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How does order matching actually occur in the stock market?
Whenever you place an order in the stock market, your online broker will let you see all other orders currently queued for your chosen stock.
This is the order board or quote screen that identifies the Buying (Bid) and Selling (Ask) parties into each stock choice. This stock quote screen lists on the left column the desire to buy and on the right column the desire to sell, showing the respective volume levels (or size) at each bid price level.
The queue actually shows the precedence/sequence and thus of priority of execution of these orders, depending on their price, which you can use to adjust your own bid/offer price to get the desired priority.
For example, in the case above for SMDC, under the BID column, the order with the highest bidding price of 8.30 (with 31,700 shares) will be prioritized against those orders with bidding prices 8.29 and below, so it’s placed in the first row being the best buyer. How come he’s the best buyer? It’s because he has the highest bid price. It’s obvious. If you’re a seller with several buyers vying for the thing you sell, wouldn’t you prioritize that buyer who has the highest buying price?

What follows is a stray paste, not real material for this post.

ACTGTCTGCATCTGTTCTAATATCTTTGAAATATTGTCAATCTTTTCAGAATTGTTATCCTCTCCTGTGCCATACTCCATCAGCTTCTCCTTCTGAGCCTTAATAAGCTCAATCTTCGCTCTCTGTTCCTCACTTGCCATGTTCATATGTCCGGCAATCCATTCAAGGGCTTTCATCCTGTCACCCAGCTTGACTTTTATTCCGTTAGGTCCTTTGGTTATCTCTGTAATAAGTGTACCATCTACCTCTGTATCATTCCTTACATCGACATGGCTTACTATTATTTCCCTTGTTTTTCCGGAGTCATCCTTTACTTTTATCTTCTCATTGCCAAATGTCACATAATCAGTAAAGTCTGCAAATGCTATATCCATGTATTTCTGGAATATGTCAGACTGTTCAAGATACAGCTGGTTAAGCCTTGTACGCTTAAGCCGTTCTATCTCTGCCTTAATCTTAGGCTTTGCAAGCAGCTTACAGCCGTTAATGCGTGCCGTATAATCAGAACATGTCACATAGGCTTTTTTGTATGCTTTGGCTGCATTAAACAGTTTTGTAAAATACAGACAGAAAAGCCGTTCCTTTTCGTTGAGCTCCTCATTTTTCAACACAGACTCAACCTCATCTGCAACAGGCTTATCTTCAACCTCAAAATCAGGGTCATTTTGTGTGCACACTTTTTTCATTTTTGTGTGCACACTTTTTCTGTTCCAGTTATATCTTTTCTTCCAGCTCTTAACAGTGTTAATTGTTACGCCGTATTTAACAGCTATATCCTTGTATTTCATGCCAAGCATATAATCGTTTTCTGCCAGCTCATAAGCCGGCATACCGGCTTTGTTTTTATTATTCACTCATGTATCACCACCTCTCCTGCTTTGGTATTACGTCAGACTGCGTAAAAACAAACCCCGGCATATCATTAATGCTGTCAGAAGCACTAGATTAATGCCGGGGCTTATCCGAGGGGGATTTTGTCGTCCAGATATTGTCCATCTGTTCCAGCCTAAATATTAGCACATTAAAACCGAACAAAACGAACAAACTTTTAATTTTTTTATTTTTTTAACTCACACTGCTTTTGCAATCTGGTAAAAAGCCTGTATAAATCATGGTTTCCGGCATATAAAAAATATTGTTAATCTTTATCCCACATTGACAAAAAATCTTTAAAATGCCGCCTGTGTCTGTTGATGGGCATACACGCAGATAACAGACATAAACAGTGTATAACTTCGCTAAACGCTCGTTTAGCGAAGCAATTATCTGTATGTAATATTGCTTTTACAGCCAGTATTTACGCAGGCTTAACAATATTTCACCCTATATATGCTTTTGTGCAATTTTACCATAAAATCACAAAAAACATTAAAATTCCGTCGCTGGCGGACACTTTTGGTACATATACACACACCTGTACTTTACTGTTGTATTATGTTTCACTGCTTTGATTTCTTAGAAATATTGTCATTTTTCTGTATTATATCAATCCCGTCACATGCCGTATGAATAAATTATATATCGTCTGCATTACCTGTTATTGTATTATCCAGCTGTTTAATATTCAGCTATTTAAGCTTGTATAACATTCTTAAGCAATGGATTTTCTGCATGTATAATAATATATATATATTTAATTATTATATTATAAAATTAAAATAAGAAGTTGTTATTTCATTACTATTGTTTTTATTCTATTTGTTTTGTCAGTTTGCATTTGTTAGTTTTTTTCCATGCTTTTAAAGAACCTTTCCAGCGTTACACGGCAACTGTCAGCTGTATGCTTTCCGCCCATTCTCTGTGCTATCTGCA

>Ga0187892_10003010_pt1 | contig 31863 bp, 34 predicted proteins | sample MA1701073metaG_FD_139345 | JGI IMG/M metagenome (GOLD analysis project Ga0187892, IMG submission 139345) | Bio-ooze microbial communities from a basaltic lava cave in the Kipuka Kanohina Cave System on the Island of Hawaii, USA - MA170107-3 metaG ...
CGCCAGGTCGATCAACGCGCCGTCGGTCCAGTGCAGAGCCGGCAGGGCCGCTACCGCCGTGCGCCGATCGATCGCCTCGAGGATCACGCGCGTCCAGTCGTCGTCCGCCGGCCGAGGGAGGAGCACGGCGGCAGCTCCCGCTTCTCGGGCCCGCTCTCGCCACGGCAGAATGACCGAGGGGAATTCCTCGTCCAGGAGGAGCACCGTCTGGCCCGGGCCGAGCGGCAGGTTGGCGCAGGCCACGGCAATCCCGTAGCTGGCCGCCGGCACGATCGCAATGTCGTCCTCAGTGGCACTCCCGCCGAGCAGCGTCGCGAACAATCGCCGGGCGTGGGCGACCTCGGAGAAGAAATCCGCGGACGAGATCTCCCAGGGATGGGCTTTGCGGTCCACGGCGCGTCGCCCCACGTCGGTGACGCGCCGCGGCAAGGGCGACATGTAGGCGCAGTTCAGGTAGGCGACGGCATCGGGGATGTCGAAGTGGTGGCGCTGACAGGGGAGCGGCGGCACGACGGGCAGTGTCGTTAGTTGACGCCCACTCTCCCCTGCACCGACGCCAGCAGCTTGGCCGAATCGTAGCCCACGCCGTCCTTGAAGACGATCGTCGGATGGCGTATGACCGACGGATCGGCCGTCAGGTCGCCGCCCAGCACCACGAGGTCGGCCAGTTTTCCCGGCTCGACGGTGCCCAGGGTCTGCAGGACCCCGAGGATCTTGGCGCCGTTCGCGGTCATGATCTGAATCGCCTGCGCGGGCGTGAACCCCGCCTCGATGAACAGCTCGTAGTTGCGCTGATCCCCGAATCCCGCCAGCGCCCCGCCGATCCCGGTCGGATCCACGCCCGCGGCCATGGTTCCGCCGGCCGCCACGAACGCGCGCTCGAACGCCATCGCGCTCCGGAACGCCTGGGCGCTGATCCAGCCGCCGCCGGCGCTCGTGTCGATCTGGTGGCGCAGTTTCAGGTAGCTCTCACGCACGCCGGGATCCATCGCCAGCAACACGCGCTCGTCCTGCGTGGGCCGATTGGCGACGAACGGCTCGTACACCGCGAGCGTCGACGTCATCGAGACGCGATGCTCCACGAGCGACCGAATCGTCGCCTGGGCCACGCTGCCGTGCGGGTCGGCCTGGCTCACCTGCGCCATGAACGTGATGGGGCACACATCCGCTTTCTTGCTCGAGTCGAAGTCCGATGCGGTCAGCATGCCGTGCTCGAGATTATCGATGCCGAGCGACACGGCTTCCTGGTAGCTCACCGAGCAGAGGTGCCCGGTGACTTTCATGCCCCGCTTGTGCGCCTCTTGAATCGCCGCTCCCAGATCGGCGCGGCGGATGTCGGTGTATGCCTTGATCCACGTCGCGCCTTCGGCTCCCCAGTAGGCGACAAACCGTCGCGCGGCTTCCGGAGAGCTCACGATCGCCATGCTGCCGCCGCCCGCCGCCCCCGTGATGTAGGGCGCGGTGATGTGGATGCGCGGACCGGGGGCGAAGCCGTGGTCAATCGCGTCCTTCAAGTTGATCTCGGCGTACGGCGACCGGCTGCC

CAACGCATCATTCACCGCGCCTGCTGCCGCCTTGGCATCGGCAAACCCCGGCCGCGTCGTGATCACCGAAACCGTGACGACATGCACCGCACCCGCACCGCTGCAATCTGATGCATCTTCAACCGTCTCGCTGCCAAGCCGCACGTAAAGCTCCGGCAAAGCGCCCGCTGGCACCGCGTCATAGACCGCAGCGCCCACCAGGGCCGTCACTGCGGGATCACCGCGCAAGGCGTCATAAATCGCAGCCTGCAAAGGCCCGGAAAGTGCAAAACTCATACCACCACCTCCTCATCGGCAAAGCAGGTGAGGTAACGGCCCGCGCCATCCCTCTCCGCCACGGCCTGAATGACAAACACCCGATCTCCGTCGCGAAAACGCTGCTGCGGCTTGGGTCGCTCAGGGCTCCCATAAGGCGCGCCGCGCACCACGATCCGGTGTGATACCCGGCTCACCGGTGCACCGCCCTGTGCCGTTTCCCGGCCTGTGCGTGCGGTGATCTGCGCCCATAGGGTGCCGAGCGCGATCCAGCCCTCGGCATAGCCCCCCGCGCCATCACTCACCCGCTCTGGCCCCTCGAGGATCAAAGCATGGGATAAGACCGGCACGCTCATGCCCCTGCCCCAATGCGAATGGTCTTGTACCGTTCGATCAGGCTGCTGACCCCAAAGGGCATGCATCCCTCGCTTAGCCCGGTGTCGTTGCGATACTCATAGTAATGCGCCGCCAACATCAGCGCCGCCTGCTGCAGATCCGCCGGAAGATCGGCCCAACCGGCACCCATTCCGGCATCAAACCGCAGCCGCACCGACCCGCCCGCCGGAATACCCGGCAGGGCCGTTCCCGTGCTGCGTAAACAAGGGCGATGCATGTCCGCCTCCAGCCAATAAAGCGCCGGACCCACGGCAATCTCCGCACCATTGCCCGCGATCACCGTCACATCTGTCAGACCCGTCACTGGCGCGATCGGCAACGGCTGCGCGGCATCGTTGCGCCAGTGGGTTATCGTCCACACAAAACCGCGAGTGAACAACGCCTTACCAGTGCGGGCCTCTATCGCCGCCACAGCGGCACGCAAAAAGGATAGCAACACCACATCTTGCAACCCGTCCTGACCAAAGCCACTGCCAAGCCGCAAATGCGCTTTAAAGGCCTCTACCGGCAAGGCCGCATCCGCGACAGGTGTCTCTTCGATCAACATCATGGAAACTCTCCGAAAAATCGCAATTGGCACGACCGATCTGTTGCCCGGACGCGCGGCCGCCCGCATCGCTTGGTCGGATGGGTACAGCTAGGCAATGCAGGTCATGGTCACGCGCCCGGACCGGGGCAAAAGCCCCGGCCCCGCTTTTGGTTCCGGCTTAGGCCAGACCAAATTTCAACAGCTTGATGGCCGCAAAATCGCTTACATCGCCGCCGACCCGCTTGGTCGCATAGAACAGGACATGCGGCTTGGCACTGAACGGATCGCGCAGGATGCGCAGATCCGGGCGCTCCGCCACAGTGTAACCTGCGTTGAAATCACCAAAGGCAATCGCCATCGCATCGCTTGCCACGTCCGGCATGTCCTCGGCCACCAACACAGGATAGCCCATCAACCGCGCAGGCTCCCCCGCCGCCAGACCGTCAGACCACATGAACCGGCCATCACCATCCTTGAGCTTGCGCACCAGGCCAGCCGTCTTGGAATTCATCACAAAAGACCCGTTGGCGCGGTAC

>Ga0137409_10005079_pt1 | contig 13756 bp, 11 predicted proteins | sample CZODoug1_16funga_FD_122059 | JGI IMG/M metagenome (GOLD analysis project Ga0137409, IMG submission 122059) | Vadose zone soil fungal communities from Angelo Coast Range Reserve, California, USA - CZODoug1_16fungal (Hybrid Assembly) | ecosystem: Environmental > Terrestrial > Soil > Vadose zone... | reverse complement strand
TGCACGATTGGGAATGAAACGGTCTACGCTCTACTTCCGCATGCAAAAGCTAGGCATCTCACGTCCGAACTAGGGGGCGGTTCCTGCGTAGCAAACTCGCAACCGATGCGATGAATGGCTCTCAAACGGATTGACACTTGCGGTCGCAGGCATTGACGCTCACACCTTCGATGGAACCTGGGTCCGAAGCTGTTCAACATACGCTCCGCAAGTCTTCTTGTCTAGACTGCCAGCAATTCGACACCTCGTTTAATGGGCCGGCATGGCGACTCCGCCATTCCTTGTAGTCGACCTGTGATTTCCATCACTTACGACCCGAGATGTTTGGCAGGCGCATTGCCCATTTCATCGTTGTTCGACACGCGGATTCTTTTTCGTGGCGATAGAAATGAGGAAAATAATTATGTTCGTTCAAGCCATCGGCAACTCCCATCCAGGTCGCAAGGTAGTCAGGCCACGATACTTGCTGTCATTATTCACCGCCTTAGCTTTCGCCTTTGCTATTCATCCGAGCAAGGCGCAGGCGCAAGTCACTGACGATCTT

When are orders matched?
You see it boils down to the order price. If you want to make sure that your order be executed (matched) right after posting it, you use the best bid price or lower (if you’re selling) or the best ask price or higher (if you’re buying) in your order. In this way, you become the best seller or best buyer respectively.
Have fun investing!
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This Post Has One Comment
what if i want to get the lowest price during market preopen. do i order with the highest price even way above the best asking price?
to get the price that i wanted (89), should i post an order of 91? what will it cost me, 89 or 91.